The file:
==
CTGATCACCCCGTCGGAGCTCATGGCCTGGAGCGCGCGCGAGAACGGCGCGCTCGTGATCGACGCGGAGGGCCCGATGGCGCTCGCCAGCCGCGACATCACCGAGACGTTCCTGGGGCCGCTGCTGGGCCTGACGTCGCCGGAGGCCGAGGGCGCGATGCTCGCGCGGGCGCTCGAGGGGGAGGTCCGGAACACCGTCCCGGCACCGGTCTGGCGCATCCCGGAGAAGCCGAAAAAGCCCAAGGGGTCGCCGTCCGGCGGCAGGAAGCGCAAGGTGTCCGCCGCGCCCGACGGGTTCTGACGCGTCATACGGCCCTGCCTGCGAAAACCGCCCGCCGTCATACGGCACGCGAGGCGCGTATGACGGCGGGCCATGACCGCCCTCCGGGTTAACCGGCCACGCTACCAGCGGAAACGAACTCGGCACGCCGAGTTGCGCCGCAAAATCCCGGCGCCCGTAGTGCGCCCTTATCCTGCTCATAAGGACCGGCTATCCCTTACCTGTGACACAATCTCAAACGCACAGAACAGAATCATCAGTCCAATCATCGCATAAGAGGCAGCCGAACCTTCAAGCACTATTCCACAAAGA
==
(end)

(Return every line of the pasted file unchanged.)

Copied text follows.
CTGATCACCCCGTCGGAGCTCATGGCCTGGAGCGCGCGCGAGAACGGCGCGCTCGTGATCGACGCGGAGGGCCCGATGGCGCTCGCCAGCCGCGACATCACCGAGACGTTCCTGGGGCCGCTGCTGGGCCTGACGTCGCCGGAGGCCGAGGGCGCGATGCTCGCGCGGGCGCTCGAGGGGGAGGTCCGGAACACCGTCCCGGCACCGGTCTGGCGCATCCCGGAGAAGCCGAAAAAGCCCAAGGGGTCGCCGTCCGGCGGCAGGAAGCGCAAGGTGTCCGCCGCGCCCGACGGGTTCTGACGCGTCATACGGCCCTGCCTGCGAAAACCGCCCGCCGTCATACGGCACGCGAGGCGCGTATGACGGCGGGCCATGACCGCCCTCCGGGTTAACCGGCCACGCTACCAGCGGAAACGAACTCGGCACGCCGAGTTGCGCCGCAAAATCCCGGCGCCCGTAGTGCGCCCTTATCCTGCTCATAAGGACCGGCTATCCCTTACCTGTGACACAATCTCAAACGCACAGAACAGAATCATCAGTCCAATCATCGCATAAGAGGCAGCCGAACCTTCAAGCACTATTCCACAAAGA